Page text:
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The Role of Internal Motivation in the Struggle for Unprejudiced Behavior

Social Processes Lab


February 2005 - October 2008


German Research Foundation (Deutsche Forschungsgemeinschaft)


This project put forward a self-regulation approach to unprejudiced behavior. More precisely, the focus was on how relevant environmental stimuli impact on the striving towards the goal to be unprejudiced. The internal motivation to be unprejudiced is taken into account as a presumably important factor.

The first part of the research project applied goal system theory to the regulation of prejudice. It analyzed how motivational processes contribute to the control of prejudice as an automatic self-regulation process. Results of two studies supported the prediction that internal motivation, when measured and when manipulated via subliminal priming, increases commitment and endorsement to the goal of behaving unprejudiced.

The second part of the project aimed at understanding the process behind the often shown positive effect of high internal motivation to be unprejudiced. Assuming that a central difference resulting from the internal motivation to be unprejudiced is the response to failure in being unprejudiced, we suggested (based on self-completion theory) that internally motivated individuals experience failure in being unprejudiced as a self-definitional shortcoming. In a series of studies it was shown that higher levels of internal motivation lead to more discomfort when failing to be unprejudiced, but not when failing in other domains. Moreover increasing internal motivation led to more effort to avoid stereotyping (less errors on a reaction time task) after failure in being unprejudiced (compared to a non-failure condition), and finally it was demonstrated that failure in being unprejudiced actually led to less prejudice in a subsequent task, for highly but not for lowly internally motivated individuals.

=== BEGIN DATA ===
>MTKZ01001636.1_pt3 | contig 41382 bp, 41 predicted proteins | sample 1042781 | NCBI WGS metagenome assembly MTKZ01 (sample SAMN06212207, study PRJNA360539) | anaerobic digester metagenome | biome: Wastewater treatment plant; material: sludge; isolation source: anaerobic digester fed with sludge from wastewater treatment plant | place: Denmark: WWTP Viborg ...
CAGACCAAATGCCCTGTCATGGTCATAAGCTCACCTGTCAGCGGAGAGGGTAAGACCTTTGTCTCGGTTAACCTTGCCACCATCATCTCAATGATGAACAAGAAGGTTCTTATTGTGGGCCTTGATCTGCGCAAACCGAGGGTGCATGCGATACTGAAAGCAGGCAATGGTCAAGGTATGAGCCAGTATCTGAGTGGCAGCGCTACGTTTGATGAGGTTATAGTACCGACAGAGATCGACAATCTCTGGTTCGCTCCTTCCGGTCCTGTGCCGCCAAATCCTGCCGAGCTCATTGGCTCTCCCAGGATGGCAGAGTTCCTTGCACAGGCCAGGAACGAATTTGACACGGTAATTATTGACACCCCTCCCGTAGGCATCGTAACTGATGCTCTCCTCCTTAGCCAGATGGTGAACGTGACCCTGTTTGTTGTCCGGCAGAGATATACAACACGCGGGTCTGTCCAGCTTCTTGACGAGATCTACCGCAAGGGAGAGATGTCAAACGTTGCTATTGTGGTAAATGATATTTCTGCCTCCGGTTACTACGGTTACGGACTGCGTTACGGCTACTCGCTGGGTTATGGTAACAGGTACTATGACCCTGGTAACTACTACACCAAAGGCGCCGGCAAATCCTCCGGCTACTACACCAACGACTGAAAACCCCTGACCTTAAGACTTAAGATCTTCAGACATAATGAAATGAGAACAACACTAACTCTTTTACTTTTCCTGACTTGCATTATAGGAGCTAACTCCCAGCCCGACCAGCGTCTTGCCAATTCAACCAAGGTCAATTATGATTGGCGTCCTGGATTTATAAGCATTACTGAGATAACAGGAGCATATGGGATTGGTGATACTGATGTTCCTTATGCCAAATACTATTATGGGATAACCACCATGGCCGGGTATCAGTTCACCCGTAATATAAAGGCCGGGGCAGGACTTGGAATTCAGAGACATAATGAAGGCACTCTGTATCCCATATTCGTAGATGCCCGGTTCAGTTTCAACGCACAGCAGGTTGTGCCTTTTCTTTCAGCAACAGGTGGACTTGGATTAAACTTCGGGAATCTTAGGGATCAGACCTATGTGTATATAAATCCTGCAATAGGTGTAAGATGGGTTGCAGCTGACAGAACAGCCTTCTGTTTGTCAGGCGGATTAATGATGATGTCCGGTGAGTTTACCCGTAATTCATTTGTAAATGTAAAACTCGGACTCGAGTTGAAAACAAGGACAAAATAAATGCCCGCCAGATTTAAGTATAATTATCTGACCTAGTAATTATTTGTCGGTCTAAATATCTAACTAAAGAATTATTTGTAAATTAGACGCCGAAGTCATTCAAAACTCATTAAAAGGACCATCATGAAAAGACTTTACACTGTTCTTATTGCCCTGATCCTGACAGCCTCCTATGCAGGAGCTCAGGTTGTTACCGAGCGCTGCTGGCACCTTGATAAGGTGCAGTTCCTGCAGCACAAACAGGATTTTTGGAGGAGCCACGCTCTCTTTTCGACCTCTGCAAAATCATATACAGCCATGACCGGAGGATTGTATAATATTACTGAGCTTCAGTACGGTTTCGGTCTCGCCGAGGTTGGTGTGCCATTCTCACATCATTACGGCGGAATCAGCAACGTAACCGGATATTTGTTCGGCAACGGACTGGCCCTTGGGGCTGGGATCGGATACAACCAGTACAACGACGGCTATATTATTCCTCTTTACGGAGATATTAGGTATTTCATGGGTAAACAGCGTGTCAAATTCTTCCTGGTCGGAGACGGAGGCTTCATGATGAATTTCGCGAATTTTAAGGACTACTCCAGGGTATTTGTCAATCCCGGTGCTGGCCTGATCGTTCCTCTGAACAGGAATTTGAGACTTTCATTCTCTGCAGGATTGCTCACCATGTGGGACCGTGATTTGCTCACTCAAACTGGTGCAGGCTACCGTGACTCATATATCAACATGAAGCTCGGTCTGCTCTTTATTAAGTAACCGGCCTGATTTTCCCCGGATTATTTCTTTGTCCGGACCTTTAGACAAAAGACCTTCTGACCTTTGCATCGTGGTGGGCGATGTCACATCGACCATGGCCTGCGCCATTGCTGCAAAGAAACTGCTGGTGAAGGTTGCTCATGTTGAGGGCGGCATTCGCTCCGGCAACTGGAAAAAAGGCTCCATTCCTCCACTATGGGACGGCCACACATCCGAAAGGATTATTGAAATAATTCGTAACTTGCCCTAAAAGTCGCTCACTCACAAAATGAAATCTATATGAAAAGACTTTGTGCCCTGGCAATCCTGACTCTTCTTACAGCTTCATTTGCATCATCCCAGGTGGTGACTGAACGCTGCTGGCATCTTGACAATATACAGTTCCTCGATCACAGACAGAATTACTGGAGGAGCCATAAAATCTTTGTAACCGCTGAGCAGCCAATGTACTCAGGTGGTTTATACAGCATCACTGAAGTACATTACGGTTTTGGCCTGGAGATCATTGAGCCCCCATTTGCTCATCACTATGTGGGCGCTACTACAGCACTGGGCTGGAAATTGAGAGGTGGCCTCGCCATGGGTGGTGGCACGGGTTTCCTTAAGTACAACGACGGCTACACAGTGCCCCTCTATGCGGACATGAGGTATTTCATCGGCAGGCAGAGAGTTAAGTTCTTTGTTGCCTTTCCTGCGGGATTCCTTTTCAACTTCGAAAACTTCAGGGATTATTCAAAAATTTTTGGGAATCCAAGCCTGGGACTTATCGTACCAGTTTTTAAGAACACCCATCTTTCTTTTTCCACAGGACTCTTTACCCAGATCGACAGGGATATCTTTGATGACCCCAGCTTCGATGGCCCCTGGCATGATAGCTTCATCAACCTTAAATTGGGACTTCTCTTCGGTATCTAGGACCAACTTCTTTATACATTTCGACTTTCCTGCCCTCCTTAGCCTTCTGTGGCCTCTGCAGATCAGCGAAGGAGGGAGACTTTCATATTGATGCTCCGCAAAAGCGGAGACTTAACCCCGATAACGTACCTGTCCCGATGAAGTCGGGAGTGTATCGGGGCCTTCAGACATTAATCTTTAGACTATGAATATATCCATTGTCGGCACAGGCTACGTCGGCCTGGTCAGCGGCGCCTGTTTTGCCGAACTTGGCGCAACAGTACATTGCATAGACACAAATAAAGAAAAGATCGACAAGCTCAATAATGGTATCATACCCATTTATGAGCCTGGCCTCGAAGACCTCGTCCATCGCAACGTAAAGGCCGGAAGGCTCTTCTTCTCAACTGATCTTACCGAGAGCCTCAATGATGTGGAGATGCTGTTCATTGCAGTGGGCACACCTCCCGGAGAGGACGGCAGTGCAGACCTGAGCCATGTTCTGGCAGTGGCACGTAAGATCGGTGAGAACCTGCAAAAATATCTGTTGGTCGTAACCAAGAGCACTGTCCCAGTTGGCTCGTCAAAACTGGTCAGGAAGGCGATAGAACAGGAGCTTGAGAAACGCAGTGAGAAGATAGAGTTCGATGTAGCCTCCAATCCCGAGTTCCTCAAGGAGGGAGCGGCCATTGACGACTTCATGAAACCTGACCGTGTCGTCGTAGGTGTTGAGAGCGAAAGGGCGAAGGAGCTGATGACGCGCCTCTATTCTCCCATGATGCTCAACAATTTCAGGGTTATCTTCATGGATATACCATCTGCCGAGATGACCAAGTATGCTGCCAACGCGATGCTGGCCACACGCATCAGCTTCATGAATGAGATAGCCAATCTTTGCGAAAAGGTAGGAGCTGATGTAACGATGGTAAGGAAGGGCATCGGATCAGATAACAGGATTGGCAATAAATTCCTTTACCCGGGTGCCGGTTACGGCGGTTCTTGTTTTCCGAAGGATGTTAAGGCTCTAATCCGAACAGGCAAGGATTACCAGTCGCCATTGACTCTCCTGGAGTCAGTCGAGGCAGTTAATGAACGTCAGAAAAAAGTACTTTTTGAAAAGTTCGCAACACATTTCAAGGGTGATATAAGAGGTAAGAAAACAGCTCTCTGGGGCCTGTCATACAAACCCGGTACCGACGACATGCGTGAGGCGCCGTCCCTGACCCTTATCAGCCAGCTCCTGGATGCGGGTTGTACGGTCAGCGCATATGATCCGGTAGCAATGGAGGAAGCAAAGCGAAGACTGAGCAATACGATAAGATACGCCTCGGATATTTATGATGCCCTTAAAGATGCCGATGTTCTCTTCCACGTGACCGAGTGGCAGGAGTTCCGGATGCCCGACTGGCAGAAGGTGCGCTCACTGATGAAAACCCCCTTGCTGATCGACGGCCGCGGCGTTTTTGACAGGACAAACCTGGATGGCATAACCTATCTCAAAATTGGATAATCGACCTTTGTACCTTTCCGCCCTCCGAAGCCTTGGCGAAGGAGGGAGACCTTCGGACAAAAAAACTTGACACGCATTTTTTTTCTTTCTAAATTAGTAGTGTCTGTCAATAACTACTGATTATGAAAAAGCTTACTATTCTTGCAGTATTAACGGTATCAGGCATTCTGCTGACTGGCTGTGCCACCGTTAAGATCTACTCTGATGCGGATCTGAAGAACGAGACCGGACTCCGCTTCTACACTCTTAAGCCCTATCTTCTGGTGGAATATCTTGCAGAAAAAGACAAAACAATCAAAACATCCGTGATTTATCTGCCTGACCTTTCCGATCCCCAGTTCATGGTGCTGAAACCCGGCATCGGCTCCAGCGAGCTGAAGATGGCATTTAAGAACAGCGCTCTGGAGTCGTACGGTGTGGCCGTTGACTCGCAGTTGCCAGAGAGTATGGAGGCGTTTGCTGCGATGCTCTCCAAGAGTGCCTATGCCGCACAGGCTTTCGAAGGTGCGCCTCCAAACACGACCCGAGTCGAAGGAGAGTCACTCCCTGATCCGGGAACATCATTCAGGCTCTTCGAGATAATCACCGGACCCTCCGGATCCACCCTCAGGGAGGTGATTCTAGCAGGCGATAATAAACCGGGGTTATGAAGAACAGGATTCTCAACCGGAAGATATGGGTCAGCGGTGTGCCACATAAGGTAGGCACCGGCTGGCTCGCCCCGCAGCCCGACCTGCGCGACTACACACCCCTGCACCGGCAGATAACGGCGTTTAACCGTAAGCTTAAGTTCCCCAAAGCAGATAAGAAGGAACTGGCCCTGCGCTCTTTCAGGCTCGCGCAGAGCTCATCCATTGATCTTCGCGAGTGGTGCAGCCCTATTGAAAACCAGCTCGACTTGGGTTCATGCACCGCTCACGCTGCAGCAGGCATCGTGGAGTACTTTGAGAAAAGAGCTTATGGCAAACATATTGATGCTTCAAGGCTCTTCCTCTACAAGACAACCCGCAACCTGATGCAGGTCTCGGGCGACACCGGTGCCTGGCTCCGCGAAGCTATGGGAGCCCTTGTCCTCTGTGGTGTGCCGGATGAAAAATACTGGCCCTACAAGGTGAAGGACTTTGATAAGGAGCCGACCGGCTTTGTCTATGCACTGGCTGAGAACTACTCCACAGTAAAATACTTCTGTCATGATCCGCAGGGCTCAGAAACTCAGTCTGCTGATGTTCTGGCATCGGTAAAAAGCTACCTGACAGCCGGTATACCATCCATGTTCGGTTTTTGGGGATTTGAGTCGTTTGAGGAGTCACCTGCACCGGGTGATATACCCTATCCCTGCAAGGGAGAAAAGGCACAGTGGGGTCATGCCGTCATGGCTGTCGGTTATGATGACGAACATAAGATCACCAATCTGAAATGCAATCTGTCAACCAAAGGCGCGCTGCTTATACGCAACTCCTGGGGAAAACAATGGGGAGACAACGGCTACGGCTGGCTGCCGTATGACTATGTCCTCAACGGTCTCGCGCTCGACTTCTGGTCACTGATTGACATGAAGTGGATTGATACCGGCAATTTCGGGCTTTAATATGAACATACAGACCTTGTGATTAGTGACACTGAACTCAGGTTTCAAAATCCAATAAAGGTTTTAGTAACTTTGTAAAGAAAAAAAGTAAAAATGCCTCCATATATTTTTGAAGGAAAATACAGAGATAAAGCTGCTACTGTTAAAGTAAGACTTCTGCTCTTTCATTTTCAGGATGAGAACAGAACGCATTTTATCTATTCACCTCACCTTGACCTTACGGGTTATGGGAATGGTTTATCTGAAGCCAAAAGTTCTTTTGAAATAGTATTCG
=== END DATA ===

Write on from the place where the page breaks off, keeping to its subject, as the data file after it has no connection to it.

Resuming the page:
The third part of the project studied the impact of internal motivation in a special case of prejudiced behavior, namely benevolent discrimination. It was demonstrated that high internally motivated individuals are more prone to show benevolent discrimination because of their intention to act positively toward stigmatized persons. At the same time, higher internal motivation also elicits critical reappraisal of this behavior if information about the negative consequences of this behavior is provided subtly. In turn, the probability of showing benevolent discrimination again decreases. Taken together, the findings suggest that environmental stimuli, like failure, might play a key role for high internally motivated individuals in regulating prejudice successfully.


  • Fehr, J., Sassenberg, K., & Jonas, K. J. (2012). Willful stereotype control: The impact of internal motivation to respond without prejudice on the regulation of activated stereotypes. Zeitschrift für Psychologie – Journal of Psychology, 220(3), 180-186.
  • Fehr, J., & Sassenberg, K. (2010). Willing and able: How internal motivation and failure help to overcome prejudice. Group Processes & Intergroup Relations, 13(2), 167-181.
  • Fehr, J., & Sassenberg, K. (2009). Intended and unintended consequences of internal motivation to behave nonprejudiced - The case of benevolent discrimination. European Journal of Social Psychology, 39 (6), 1093-1108.